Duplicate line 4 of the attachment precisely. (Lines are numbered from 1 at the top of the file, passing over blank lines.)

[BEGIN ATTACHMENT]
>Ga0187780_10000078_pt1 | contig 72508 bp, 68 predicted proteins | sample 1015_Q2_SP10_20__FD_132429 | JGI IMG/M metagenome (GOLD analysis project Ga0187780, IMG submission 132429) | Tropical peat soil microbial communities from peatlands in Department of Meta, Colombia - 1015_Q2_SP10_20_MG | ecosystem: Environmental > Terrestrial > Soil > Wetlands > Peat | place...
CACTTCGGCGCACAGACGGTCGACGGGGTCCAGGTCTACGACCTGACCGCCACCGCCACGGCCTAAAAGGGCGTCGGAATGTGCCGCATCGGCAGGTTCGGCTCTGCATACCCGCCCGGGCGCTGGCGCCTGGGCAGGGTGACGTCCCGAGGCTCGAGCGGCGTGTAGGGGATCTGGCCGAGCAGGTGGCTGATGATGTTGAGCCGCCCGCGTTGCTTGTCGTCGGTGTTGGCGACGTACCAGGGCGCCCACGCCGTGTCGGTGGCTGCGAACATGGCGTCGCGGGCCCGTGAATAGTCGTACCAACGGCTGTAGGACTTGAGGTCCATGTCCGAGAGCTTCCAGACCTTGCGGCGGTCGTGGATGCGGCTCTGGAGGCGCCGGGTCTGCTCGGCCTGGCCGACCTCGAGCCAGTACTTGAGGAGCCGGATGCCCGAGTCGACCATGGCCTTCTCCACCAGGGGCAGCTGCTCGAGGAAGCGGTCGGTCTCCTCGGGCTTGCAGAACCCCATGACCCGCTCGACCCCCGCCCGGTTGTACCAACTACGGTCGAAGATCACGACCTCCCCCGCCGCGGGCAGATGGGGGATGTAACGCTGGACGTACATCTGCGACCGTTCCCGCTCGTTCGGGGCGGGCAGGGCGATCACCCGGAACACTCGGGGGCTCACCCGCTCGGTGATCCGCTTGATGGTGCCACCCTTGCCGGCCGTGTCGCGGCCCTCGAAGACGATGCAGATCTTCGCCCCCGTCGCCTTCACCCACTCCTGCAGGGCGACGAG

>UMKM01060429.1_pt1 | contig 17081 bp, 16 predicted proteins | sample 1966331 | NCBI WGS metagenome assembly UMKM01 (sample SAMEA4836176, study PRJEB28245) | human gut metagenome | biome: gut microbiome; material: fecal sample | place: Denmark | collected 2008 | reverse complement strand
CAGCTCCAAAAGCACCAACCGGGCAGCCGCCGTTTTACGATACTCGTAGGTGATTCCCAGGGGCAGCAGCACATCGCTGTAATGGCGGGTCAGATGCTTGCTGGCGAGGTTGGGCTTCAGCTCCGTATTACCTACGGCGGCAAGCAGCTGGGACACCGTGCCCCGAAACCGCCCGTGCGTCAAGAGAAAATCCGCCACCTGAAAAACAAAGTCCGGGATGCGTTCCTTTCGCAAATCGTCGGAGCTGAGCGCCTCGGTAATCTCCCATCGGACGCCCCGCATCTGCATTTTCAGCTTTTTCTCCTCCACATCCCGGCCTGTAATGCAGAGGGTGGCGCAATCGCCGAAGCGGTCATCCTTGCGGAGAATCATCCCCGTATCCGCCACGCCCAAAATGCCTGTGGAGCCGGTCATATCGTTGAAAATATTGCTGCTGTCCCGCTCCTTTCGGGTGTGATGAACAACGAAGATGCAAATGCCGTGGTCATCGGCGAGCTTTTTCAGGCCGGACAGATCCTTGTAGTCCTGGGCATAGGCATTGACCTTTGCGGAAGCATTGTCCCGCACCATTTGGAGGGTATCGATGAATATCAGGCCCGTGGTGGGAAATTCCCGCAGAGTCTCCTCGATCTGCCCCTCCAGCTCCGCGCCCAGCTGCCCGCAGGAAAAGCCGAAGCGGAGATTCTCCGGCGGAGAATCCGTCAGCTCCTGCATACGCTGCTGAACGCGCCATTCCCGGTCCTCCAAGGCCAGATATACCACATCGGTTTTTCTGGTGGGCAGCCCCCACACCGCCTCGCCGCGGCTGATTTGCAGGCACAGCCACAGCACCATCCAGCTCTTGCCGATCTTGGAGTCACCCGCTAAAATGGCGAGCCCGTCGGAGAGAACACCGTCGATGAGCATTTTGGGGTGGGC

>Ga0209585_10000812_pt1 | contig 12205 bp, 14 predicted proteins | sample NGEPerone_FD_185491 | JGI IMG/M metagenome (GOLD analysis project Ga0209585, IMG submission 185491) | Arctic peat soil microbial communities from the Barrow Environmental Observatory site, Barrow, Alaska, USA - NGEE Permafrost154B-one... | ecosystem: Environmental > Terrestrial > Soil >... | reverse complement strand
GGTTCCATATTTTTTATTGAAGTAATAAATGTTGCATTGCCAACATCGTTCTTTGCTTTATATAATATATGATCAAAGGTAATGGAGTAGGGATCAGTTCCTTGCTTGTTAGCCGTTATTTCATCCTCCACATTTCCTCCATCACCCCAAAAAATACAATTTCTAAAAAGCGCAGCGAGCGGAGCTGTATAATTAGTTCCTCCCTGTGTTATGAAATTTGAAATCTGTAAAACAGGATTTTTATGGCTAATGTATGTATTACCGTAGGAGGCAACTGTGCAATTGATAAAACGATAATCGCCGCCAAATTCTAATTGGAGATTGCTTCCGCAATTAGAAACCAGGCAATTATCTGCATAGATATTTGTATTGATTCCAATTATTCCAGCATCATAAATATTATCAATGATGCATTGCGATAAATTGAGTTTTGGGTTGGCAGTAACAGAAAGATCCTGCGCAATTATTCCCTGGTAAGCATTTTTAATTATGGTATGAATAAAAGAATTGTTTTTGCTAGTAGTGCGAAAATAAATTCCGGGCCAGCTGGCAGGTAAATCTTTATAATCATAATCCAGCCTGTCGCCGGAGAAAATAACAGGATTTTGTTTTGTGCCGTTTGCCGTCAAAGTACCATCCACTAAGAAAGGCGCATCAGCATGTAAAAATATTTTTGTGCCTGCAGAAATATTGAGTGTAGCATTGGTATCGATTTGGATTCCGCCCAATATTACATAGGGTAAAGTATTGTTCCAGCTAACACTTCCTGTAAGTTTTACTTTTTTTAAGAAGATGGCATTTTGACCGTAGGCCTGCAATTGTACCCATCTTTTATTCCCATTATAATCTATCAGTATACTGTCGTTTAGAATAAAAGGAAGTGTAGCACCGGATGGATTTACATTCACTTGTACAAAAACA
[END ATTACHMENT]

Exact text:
CAGCTCCAAAAGCACCAACCGGGCAGCCGCCGTTTTACGATACTCGTAGGTGATTCCCAGGGGCAGCAGCACATCGCTGTAATGGCGGGTCAGATGCTTGCTGGCGAGGTTGGGCTTCAGCTCCGTATTACCTACGGCGGCAAGCAGCTGGGACACCGTGCCCCGAAACCGCCCGTGCGTCAAGAGAAAATCCGCCACCTGAAAAACAAAGTCCGGGATGCGTTCCTTTCGCAAATCGTCGGAGCTGAGCGCCTCGGTAATCTCCCATCGGACGCCCCGCATCTGCATTTTCAGCTTTTTCTCCTCCACATCCCGGCCTGTAATGCAGAGGGTGGCGCAATCGCCGAAGCGGTCATCCTTGCGGAGAATCATCCCCGTATCCGCCACGCCCAAAATGCCTGTGGAGCCGGTCATATCGTTGAAAATATTGCTGCTGTCCCGCTCCTTTCGGGTGTGATGAACAACGAAGATGCAAATGCCGTGGTCATCGGCGAGCTTTTTCAGGCCGGACAGATCCTTGTAGTCCTGGGCATAGGCATTGACCTTTGCGGAAGCATTGTCCCGCACCATTTGGAGGGTATCGATGAATATCAGGCCCGTGGTGGGAAATTCCCGCAGAGTCTCCTCGATCTGCCCCTCCAGCTCCGCGCCCAGCTGCCCGCAGGAAAAGCCGAAGCGGAGATTCTCCGGCGGAGAATCCGTCAGCTCCTGCATACGCTGCTGAACGCGCCATTCCCGGTCCTCCAAGGCCAGATATACCACATCGGTTTTTCTGGTGGGCAGCCCCCACACCGCCTCGCCGCGGCTGATTTGCAGGCACAGCCACAGCACCATCCAGCTCTTGCCGATCTTGGAGTCACCCGCTAAAATGGCGAGCCCGTCGGAGAGAACACCGTCGATGAGCATTTTGGGGTGGGC